The United States severs diplomatic relations with Germany as U-Boats threaten US shipping. Intercepted messages reveal that Germany is provoking the Mexicans into war against the US.
The morning was devoted to gas drill and foot rubbing. Companies fell in outside their huts in battle order wearing steel helmets and carrying two blankets fastened to their belts. Hats and puttees were dumped with the QM, and sandbags were worn as gaiters instead of the puttees. At 4pm the move was made by road to Shelter Wood Camp, replacing the 17th Battalion. The 22nd Battalion was heading to the Le Sars sector, facing the famous Butte de Warlencourt. The land was gripped in an iron frost, and the shell-pitted region was now a field of ice many feet thick, which men dug out with picks. It was so cold that moistened hair froze as it was brushed, and bread had to be thawed by the fire before it could be cut. The icy temperatures were also agonising on the feet and fingers, but the prospect of the thaw and return to the terrible mud of Flers and Ginchy was worse.
At the end of January the Battalion moved to Becourt Wood Camp near Fricourt via Meaulte with a fighting strength of 25 Officers and 668 other ranks. For the next two days the battalion trained specialists and raiders, together with medical inspection and foot washing.
General Legge fell ill with the flu and the opportunity was taken to relieve him of command of the AIF 2nd Division, where upon he returned to Australia. Legge was replaced by Brig-Gen Smyth, VC. Smyth commanded the 2nd Division during the pursuit of the Germans to the Hindenburg line and the capture of Bapaume, followed by the battles of Bullecourt and 3rd Ypres. As a result of his Sudan experience, Smyth was particularly adept in planning highly successful ‘peaceful penetration’ raids on the German trenches.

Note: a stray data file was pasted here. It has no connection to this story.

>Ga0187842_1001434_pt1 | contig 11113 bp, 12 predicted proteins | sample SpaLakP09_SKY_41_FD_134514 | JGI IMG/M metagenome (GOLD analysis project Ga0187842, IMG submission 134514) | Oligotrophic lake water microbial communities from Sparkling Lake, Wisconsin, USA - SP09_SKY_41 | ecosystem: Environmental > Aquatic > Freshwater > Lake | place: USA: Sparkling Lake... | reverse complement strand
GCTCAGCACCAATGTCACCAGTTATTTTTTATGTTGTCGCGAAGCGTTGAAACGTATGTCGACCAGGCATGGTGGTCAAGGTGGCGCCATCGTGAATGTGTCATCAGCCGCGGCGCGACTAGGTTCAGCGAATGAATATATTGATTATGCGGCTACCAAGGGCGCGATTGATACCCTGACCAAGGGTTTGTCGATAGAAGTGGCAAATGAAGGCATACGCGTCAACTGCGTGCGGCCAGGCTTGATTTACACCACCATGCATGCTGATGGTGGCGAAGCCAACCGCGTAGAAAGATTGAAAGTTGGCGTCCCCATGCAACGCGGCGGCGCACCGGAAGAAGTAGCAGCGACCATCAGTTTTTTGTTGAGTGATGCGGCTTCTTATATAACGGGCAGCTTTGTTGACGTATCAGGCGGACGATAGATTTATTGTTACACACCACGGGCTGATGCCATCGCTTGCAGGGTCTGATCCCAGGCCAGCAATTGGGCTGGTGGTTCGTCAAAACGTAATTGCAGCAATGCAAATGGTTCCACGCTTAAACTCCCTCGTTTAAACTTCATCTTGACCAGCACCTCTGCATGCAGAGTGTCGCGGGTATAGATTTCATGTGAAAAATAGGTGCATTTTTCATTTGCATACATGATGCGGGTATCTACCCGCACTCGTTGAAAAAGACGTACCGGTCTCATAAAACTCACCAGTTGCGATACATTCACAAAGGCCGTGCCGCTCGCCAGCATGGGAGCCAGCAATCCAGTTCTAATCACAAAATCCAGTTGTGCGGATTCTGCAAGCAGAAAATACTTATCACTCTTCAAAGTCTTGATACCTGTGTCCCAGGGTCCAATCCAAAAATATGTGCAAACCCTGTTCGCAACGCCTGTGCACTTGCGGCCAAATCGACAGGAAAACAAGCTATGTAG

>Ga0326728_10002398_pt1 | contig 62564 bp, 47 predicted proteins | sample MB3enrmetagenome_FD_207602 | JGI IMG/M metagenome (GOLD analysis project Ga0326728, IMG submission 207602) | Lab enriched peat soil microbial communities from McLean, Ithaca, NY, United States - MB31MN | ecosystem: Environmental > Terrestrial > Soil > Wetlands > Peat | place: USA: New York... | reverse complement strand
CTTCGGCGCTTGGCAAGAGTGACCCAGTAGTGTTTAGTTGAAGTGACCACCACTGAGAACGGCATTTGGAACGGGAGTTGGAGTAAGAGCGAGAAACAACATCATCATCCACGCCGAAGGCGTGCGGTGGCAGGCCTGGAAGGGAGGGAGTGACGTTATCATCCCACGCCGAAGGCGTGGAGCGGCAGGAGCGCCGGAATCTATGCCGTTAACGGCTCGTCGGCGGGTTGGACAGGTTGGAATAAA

The 22nd Battalion was inspected on parade by Maj-Gen Sir NM Smyth, VC, soon to be commanding the AIF 2nd Division. Smyth replaced General Legge who having fallen ill with the flu was relieved of his command and returned to Australia. At the Gallipoli evacuation in December 1915, Smyth was one of the last officers to leave the peninsula. As Major General in command of the AIF 2nd Division he was involved in the pursuit of the Germans to the Hindenburg line, and the capture of Bapaume in the spring of 1917 were followed by the battles of Bullecourt and 3rd Ypres. As a result of his Sudan experience, Smyth was particularly adept in planning highly successful ‘peaceful penetration’ raids on the German trenches.
A successful German raiding party on 36th Battalion AIF 3rd Division to the south of the Lys in Flanders leaves 11 Australian killed, 36 wounded and 4 taken prisoner. This was one of only two successful raids out of eight by the Germans against the AIF 3rd Division from the beginning of the New Year until 13th March.
The Battalion entrained at Quarry for Mericourt and marched to Ribemont for ten days, and the rest in the village revived many a man. The socks and comforts provided by the Battalion’s many good friends in Australia did much to ease the hardships.
A heavy fall of snow fell which lasted in the bitter cold for exactly a month. Food was carried forward but water had to be melted from the ice in shell holes. However the cold was preferable to the mud. The ground was dry, trench walls ceased to fall in and men could move around and stamp their feet without creating a quagmire. It was also easier to bring food up to the front. At this time the number of cases of trench feet diminished. However, it also became more obvious which trenches were manned and posts garrisoned, this harassing fire became more precise.
The Battalion relieved left company of 21st Battalion in Spring and Spectrum trenches in the Firing Line, and took over new line from 6th Dorset Regiment, British 51st Brigade. This new sector was found to be in an extremely bad condition filled with mud and water. Enemy snipers very active and causing much annoyance amongst the men.